It was Groundhog Day, six years ago, when she died. A woman of 35, the same age that I am right now. As we drove the 14 hours that it was to her funeral, over wind-whipped plains, I thought about midwinter. The white drifts that seemed to go on forever. The hard, encrusted snow. The bitter cold.
And in her life, the illness. The grief. Her trials and tragedies, and her past, which had never released her.
Through my tears, I remembered her husband: the man now left a widower. And the irony of that movie, “Groundhog Day.” Of all the days to relive endlessly, ruthlessly – is that what would now happen to him, in his mind?
I don’t know this kind of grief. But I have had winters. Proverbs 13:12 says that “hope deferred makes the heart sick.” “Hope deferred?” Oh yes. “Heart sick?” The weak, fluttery feeling in your chest; the weight in your stomach; the heaviness that follows you, slowing your every move and thought…yes.
“Each heart knows its own bitterness, and no one else can share its joy.” Proverbs 14:10
Groundhog Day may seem like a silly tradition to some. To me, it makes sense. At this lowest, deepest point of cold on the calendar, we’ll cling to any shred of hope that winter will not last forever. “Early spring,” “6 more weeks of winter” – either one is a blessed reminder: Spring is coming! Hallelujah! Just hang on, a little longer!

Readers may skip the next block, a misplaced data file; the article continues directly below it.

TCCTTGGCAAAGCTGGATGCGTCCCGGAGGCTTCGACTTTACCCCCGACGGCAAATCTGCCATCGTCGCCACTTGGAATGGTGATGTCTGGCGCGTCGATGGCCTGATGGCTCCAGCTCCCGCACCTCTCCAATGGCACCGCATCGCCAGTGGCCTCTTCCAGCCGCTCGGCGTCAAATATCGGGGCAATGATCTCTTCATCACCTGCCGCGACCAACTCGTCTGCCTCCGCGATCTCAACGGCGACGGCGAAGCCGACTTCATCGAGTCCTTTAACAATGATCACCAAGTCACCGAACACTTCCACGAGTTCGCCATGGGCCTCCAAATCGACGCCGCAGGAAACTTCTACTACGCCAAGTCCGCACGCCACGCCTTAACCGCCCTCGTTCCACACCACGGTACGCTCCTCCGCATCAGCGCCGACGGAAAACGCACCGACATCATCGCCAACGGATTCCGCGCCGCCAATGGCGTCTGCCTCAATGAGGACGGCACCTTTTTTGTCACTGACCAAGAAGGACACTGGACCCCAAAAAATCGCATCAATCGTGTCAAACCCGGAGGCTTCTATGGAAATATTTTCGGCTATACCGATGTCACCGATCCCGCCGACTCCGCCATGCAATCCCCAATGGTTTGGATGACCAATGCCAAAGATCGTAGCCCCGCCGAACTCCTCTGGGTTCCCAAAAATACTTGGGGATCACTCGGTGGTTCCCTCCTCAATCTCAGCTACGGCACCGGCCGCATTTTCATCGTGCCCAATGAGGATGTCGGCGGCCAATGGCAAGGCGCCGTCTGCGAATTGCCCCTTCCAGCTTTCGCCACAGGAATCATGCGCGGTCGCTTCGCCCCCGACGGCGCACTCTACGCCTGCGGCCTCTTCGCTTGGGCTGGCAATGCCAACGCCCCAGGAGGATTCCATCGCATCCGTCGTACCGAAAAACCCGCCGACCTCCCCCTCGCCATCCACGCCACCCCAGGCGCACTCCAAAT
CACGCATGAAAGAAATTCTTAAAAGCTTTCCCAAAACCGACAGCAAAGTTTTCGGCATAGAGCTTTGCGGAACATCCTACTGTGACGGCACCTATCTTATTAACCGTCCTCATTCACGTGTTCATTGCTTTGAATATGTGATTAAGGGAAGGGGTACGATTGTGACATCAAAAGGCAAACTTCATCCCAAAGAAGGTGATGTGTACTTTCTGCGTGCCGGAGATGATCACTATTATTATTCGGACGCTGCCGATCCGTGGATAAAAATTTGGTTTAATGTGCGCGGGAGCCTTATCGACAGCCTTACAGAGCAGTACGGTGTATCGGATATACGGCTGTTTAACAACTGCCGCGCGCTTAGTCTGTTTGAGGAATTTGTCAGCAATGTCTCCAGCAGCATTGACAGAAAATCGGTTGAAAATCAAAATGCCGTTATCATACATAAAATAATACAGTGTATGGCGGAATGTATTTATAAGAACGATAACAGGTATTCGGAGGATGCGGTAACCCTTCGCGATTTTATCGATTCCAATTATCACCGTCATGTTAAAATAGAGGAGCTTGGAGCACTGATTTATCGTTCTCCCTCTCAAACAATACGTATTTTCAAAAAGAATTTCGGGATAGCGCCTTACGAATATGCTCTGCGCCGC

And as for our emotional winters? One scripture that has encouraged me is a prophetic word, given to an ancient people that lived in biblical times. However, as prophetic words often go, its core truth is applicable across culture, time, and space:
“An oracle concerning Dumah: Someone calls to me from Seir, ‘Watchman, what is left of the night? Watchman, what is left of the night?’
The watchman replies, ‘Morning is coming, but also the night. If you would ask, then ask; and come back yet again.'” Isaiah 21:11-12
God created a world where suffering was possible, and He doesn’t stop all of it. He brings all things together for good (Romans 8:28), and there is purpose in what He allows to happen. But He made the night, as well as the day. The winter, as well as the summer.
“As long as the earth endures, seedtime and harvest, cold and heat, summer and winter, day and night will never cease.” Genesis 8:22
Yet He reminds us, through the coldest days of winter, and the darkest hours of night: “Morning will come. Inquire again later – don’t stop asking.”
In the meantime, we may need to fast – from having our hopes realized, or our pains taken away. When we fast from food, each pain of hunger is a reminder to pray. So it is when we suffer. Let the pain incite you to pray. In your weakness, press in to God, that He may strengthen you. Do not forget, that He cares for you. And the morning will come. The snow will melt; spring will arrive. It may take longer than we like, but the winter will not last forever.
Jesus, have mercy on us in our seasons of suffering. Be near, comfort us, limit our pains and times of trial. Help us, Lord, to not lose hope. You said the morning will come. May we have the strength to wait patiently for it!
“The Lord is close to the brokenhearted and saves those who are crushed in spirit.” Psalm 34:18